Isobel’s wildly vivid imagination serves as a powerful survival tool throughout a traumatic childhood and subsequent tumultuous transition into adulthood, providing escapism from an agonizing and often humiliating reality, and comfort that she cannot receive from anyone or anything else. Her love for and reliance on fantasy is manifest in many forms- her insatiable appetite for reading, the imaginary characters and worlds that she invents, and the everyday wanderings of her mind, colouring a reality rendered only in shades of grey, and empowering Isobel, giving her the resilience to persevere through travail. However, while escaping into her many imaginary worlds is powerful as an interim distraction from the agonizing realities of life, it is not a method that can sustain a fulfilling existence in the long term. Escaping from problems does not solve them; distraction can only ever be transient, and her uncontrollable imagination gradually becomes a menace, irritating Isobel rather than assisting her as it used to. Ultimately, Isobel is not truly able to survive in the world, to surge through life rather than drift, and to live with the confidence to be herself until she confronts the past and conquers the demons of memory rather than suppressing them, reaching an acceptance of herself that allows her to be strong and free. The real world for Isobel is a dark and turbulent place laden with the heavy fog of emotional unrest, insecurity, loneliness and an acute sense of being inadequate, or inherently incomplete. Struggling amid the chaotic “currents and undertows…mysterious evil passions, rage and envy…(and) most of all an unconquerable sadness,” Isobel frequently feels powerless, floundering through the overwhelmingly chaotic dynamics of the world, succumbing to “inertia” rather than striding forward in her own direction. She is convinced of her faults, acutely aware of being “born bad” and “accept(s) herself as a hopeless born liar,” often feeling weighed down by the resigned idea that she is ultimately unable to control her behavior, but merely serves as a puppet for the “idiot in the attic,” the “spiteful little bastard” who “play(s) its games with the real world…behind Isobel’s back.” This sense of being a contemptible, inherently flawed person causes intense insecurity, causing Isobel to panic incessantly that she is “wounding people without being aware of it,” always pausing to question, “could she have offended him?” Similarly, her timidity and apprehension lead her to assume that others are constantly thinking poorly of her, and she anxiously questions everything she does, feeling ashamed- “was that the wrong way of reading then?” She feels defeated, as if there is no way to ensure her safety and security. Even as a child she acknowledges, “you couldn’t make yourself safe,” and this idea remains entrenched within her into early adulthood, as she reflects, “no sooner had you built your little raft and felt secure than it came to pieces under you.” This inherent perpetual sense of being unsafe, and of being a failure, isolates Isobel from those around her- “you build a wall around yourself and too late find yourself walled in,” creating an impenetrable distance between herself and her peers, as evident as she sees Trevor “from the other side of the river,” powerless to break down the barrier of her own insecurity. Ultimately, she feels incomplete, filled with “anguish, with longing and a sense of exile”- a painful, exhausting existence that would surely destroy her spirit entirely had she no release from such agonies.However, Isobel is able to escape from the excruciating pressures of everyday life through reading. As a child, she uses her books as a shield from her mother’s cruelty, discovering early on that “birthdays, injustices, parents all vanished…(they) didn’t matter so much if life had these enchanting surprises that were free to everyone,” and finding profound relief from the callousness of her surroundings. Isobel’s love of reading remains with her into adulthood, offering comfort and a feeling of being “really at home” with her books, preferring the company of these fictional characters to the insensitive and unreachable people around her. Her ability to become entirely consumed in a book, feeling that “it’s not like reading…it’s like living it,” and “whenever she wasn’t reading, no matter what was happening in the outside world…(being) conscious of being in exile from (the story),” is testament to the intensity of her imagination and her capacity to live her stories, forgetting (temporarily) the harshness of reality. In addition to reading, Isobel extends the idea of fantasy and storytelling into the creation of her own imaginary characters, finding both comfort and excitement in her thrilling new worlds, and guidance in the more spiritual mentor-type figures that she fabricates in her mind. Isobel’s childhood fantasies of Gerald, Antonia and the traveling theatre provide a thrilling world of drama and romance that fulfills Isobel’s need for excitement, intensity and freedom, a sensation that is distinctly missing from her life. Filled with cozy, comforting images of family closeness and togetherness, “the campfire at night…Antonia in slacks and sweater singing old folk songs…Gerald putting out his arm to bring Robert close to him, Robert snuggling up,” these imaginary stories impart on Isobel a sensation of love, comfort and tenderness- the antithesis of the cold family dynamics offered to her by the real world. As a young adult, these ideas similarly culminate in the fabrication of Joseph, the “loved, respected authority,” a guiding father-figure to whom Isobel reflects and prays at night, finding comfort and support in this imaginary mentor that she cannot find elsewhere.Isobel’s imagination finds itself spiraling throughout her daily thoughts, wandering into everyday occurrences as escapism from any discomfort and embarrassment. At work, she tells herself “I am not here. I am in Czechoslovakia” to transcend the humiliation of being disparaged and reprimanded by Mr Richard, and she spends her dreary mornings wondering extensively about and creating a detailed image of Mr Vorocic, a glass manufacturer whose German letter Isobel is supposed to be translating. This preoccupation with the romance and poetry of life and her ability to fabricate rich stories from a bland business document distract her from the mundanity of her job, allowing the writer within her stimulation amid a lackluster, unfulfilling environment. Her vivid imagination also provides her with comic relief from misery or fear, allowing her to find amusement amid a “horror dream,” such as waking up at Michael’s house and pretending that she is in a train compartment having an exciting adventure rather than being naked and vulnerable in a strange man’s bathroom. As Isobel reflects, “there was a mind for you, darting about on its own adventures, giving the owner a fright of a lifetime”- her imagination is almost beyond her control, surprising her with its intensity. Essentially, Isobel’s ability to co-exist in the real world and her many imaginary worlds allows her vital release from the agonies constantly threatening to engulf her, temporarily allowing distraction from the shadows that might otherwise consume her entirely.Yet although escapism is effective as an interim distraction, it is merely that- a distraction from, as distinct from a solution to, her problems. As her troubles continue to accumulate and intensify, festering beneath a struggling cover of suppression, the positive power of her imagination reciprocally falters, gradually culminating in the menacing “word factory” constantly nagging at Isobel, incessantly frustrating her with its uncontrollable “groaning, grinding and defining.” Isobel describes this overworking imagination as “words we have plenty of, nasty little buzzing insects that they are. Awake two minutes and the word factory is at it already”- the term “insects”, a recurring motif throughout the novel, immortalizing ideas of sin, flaw, and contemptible characteristics not unlike the “mysterious evil passions” of “rage and envy”, creating a vivid impression of a relentlessly irritating force, one that Isobel constantly tries to silence, reprimanding herself, “listen you don’t have to paint his portrait,” or “it’s a stain coloured stain and shut up.” Above all else, it is perhaps the futility of her imagination and compulsive need to describe, to use language to create images of everything she sees, that frustrates Isobel- these ideas are “to be handed in nowhere at the end of the day,” thoughts, images and words merely “running like mice on a treadmill,” perpetually, repetitively and utterly serving no purpose. Her imagination is no longer simply something that she treasures- it has developed into something unmanageable, irrepressible, exacerbating her frustration with the world rather than providing release from it. Isobel soon realizes that in order to survive she must actively challenge the past rather than simply suppressing it- she must face her problems, surrendering to the “door held straining against memories” and taming the “dogs of the past always yapping at her ankles” before she is able to move on from them. Eventually, Isobel decides to visit her childhood home, bravely confronting her painful memories and laying some ghosts to rest. In doing this, Isobel develops a “new tolerance” for her childhood self, learning that she should not regard herself with such harsh contempt, commanding “Isobel Callaghan, pick on somebody your own size.” She realizes at long last that her childhood trauma was not her fault, but rather that she had been horrendously mistreated by her parents, “two murderers” who destroyed her sense of self-worth. As she rages “bastards, bastards, bastards! Spiteful, tormenting bastards!” she is finally able to achieve some closure over her past, an understanding of what has happened to her, thus finally liberating her sense of self. With this new freedom from the tight, restricting cordons of the past, Isobel is free to finally discover her purpose in life, to understand and accept who she really is. Recognizing at last that “there’s a writer in there…a naked infant greased and trussed in the baking dish with an apple jammed in its mouth,” she is able to release the “poor little bugger,” liberating herself just in time before the baking dish, struggling baby and all, is plunged into the burning oven. This realization is empowering, enlivening. Isobel gains a definite sense of self as she understands finally, “I am a writer, I am a writer,” a revelation that she declares is “the happiest moment of (her) life.” Isobel “knew she could choose to be a writer,” firmly and powerfully demonstrating her ability to take control of her existence, to survive in the world and be her own person. Thus while her imagination assists her along the way to revelation, it is her own active discovery and acceptance of herself that ultimately allows Isobel to endure her struggles, and to emerge from them as a stronger, more independent individual.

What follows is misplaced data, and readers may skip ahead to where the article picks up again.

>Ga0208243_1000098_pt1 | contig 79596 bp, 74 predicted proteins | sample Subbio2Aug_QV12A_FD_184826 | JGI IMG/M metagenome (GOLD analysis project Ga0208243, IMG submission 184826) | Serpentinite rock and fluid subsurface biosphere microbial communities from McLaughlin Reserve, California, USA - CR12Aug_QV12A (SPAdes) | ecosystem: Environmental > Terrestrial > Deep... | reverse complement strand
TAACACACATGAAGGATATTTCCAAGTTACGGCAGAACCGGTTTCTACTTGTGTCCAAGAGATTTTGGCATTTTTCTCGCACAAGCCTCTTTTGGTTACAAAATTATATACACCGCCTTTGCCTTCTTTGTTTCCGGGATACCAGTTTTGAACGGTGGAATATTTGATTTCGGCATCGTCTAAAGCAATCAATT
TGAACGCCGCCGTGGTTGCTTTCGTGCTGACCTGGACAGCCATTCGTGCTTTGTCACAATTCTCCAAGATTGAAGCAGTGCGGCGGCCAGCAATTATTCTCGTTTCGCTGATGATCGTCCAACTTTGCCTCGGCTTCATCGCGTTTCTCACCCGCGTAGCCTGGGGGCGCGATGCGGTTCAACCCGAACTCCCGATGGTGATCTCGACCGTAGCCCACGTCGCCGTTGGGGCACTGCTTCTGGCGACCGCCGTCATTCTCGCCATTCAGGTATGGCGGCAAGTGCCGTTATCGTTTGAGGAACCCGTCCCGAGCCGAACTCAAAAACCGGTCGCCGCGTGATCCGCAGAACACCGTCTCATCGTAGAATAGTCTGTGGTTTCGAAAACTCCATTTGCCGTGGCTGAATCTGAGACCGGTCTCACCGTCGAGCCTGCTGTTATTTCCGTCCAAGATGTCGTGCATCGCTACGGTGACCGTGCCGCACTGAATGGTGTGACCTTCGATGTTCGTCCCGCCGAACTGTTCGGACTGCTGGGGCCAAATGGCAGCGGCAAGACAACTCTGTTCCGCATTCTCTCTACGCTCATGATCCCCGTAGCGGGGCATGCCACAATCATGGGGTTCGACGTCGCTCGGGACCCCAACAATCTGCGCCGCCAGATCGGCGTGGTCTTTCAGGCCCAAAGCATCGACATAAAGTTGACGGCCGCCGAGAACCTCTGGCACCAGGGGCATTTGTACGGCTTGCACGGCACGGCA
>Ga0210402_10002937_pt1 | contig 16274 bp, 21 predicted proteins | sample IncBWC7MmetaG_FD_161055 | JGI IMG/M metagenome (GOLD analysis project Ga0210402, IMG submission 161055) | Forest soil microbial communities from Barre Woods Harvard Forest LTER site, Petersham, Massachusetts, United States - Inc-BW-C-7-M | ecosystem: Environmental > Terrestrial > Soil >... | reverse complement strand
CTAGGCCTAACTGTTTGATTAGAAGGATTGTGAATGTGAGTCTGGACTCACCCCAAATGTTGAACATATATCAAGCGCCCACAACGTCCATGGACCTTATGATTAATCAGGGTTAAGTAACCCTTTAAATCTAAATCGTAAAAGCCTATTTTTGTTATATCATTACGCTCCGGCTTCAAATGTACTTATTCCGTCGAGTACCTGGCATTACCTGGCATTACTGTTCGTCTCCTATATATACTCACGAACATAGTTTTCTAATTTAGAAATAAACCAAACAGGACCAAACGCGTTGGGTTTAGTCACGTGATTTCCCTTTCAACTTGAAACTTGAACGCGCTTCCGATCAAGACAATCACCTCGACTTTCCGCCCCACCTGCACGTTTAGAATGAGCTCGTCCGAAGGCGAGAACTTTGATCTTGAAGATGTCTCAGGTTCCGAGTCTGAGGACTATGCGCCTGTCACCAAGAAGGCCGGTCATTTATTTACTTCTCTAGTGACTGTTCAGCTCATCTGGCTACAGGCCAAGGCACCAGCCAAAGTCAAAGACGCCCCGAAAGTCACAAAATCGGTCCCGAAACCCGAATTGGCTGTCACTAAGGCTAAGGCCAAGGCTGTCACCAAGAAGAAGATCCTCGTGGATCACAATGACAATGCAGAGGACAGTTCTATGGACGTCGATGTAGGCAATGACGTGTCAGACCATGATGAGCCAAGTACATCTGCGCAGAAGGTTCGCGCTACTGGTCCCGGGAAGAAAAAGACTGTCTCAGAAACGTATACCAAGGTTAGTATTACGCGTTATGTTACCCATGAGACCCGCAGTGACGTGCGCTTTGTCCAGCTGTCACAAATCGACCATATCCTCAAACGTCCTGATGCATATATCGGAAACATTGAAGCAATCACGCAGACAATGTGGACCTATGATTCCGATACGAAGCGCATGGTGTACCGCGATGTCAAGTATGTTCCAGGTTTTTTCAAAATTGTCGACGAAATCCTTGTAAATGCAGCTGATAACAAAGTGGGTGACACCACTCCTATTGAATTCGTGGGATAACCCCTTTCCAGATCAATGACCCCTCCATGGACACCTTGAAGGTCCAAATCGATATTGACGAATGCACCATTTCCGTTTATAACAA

Not Quite Herself: Isobel’s Self-Imposed Limitations